Governance, Risk and Compliance

Compliance: 7 Steps to Mitigating Risk, Financial Loss

First, routine audits often fail to provide the right information mostly due to lack of skilled resources and insufficient testing methodologies. Furthermore, in many organizations, audits are carried out by multiple functions with questionable coordination amongst functions. As a result stakeholders may end up with a flawed view of risks and at excessive cost.

A more holistic approach to risk and compliance is clearly the way to go. However, even organizations that are moving towards an Enterprise Risk Management approach may struggle to find the right starting point.

Compliance & Risk Mitigation: 7 Steps to Success

In my view, Risk Officers can reduce the cost of compliance and minimize financial loss by following these seven steps:

1. Invest in the right automation technologies to gather data from multiple applications across the organization and apply algorithms to identify the right population of data for transaction/control testing.  This helps you gain assurance on mass data rather than just a sample of transactions and controls.

2. Continuously monitor key risks and controls thereby ensuring accuracy in transaction processing while monitoring exceptions on an almost real-time basis. This helps you as a Risk Officer take timely action thereby reducing the probability of errors and frauds.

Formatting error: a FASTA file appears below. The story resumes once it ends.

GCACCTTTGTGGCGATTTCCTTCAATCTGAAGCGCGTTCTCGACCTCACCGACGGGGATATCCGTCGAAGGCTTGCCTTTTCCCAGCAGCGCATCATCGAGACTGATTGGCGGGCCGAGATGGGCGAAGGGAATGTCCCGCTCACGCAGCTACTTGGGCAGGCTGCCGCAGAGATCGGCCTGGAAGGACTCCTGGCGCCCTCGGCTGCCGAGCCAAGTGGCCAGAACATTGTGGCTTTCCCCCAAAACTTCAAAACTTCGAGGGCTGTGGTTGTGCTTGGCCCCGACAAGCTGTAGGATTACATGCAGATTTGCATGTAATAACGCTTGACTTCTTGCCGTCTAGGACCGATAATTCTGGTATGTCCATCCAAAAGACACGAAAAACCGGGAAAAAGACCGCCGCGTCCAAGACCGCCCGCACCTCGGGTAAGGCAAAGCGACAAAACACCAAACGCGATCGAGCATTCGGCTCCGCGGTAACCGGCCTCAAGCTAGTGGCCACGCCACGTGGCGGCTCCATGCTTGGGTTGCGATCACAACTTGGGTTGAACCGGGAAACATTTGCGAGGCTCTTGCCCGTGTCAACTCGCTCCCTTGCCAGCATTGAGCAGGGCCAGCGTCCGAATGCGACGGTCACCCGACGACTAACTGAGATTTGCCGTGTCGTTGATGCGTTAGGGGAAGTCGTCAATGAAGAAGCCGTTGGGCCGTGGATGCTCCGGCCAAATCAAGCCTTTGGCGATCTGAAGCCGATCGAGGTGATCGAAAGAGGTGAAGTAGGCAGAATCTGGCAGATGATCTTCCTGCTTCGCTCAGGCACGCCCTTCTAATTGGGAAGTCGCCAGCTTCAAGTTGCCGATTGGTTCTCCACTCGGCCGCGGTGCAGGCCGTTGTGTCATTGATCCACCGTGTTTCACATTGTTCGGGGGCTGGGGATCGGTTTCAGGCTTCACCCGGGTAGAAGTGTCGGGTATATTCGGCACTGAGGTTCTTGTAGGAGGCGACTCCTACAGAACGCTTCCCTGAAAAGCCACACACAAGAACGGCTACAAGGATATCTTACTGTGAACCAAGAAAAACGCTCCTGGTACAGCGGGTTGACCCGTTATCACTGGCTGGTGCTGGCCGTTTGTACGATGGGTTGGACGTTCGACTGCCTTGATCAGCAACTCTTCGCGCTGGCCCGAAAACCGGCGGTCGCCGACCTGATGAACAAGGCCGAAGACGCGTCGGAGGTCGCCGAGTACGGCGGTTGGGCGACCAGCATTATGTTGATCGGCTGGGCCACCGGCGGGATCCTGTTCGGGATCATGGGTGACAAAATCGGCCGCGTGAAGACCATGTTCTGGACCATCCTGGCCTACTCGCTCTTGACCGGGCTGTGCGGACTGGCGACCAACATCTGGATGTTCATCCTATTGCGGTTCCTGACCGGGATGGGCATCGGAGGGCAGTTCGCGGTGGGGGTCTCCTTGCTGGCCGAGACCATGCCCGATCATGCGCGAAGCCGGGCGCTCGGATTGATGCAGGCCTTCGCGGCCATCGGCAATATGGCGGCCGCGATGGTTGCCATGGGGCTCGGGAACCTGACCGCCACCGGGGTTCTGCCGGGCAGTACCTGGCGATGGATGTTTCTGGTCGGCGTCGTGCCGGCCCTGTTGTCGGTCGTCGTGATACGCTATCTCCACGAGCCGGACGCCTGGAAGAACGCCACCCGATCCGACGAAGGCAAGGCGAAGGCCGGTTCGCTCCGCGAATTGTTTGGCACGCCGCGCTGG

3. Continuously monitor critical transactions to manage process compliance thus managing financial loss and reputational damage in a timely manner.

4. Assess fraud risks and embed anti-fraud controls. Risk Officers should also test critical anti-fraud controls on a continuous basis to identify fraudulent transactions in a timely manner and take corrective action.

5. Identify and implement automated controls as opposed to manual ones, as far as possible. This provides the twin benefits of reducing effort as well as providing a more robust control environment: when controls are automated, a single check is sufficient to ensure compliance.

6. Apply GRC (Governance, Risk, Compliance) technology solutions to provision access rights in line with the company policy and minimize instances of conflicting access rights being provided to a single user.

7. Increase focus on assessing cybersecurity threats and address through strong policies and processes not just on paper to ensure implementation and increased awareness across teams. The effectiveness of policies and processes can be assessed through regular audits.

Shifting Market

As regulatory requirements exert increasing pressure on CXOs to maintain a strong control environment, the move away from a periodic to holistic audit approach is gaining momentum.

At Capgemini we apply these principles to help clients reduce the cost of compliance, minimize risk and produce meaningful dashboards that drive a more proactive enterprise risk management strategy.

What trends are you seeing in your organization? Do share your thoughts in the comments.

Ajay Gupta is head of governance risk and compliance (GRC) at Capgemini Business Services. Read all Capgemini blogs here.

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